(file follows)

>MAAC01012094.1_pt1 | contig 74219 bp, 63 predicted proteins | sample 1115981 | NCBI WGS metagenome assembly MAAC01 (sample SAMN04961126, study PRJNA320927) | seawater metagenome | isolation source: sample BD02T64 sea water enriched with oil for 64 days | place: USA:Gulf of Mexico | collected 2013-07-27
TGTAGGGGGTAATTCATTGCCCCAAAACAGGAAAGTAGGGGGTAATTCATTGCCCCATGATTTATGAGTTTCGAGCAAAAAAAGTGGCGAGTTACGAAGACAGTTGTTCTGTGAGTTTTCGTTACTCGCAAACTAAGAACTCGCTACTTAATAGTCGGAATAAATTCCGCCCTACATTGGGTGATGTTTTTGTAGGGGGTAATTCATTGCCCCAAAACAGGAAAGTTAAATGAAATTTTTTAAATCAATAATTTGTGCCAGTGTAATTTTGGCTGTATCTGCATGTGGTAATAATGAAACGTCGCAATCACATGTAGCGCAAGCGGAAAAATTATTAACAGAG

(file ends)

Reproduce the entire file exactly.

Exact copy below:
>MAAC01012094.1_pt1 | contig 74219 bp, 63 predicted proteins | sample 1115981 | NCBI WGS metagenome assembly MAAC01 (sample SAMN04961126, study PRJNA320927) | seawater metagenome | isolation source: sample BD02T64 sea water enriched with oil for 64 days | place: USA:Gulf of Mexico | collected 2013-07-27
TGTAGGGGGTAATTCATTGCCCCAAAACAGGAAAGTAGGGGGTAATTCATTGCCCCATGATTTATGAGTTTCGAGCAAAAAAAGTGGCGAGTTACGAAGACAGTTGTTCTGTGAGTTTTCGTTACTCGCAAACTAAGAACTCGCTACTTAATAGTCGGAATAAATTCCGCCCTACATTGGGTGATGTTTTTGTAGGGGGTAATTCATTGCCCCAAAACAGGAAAGTTAAATGAAATTTTTTAAATCAATAATTTGTGCCAGTGTAATTTTGGCTGTATCTGCATGTGGTAATAATGAAACGTCGCAATCACATGTAGCGCAAGCGGAAAAATTATTAACAGAG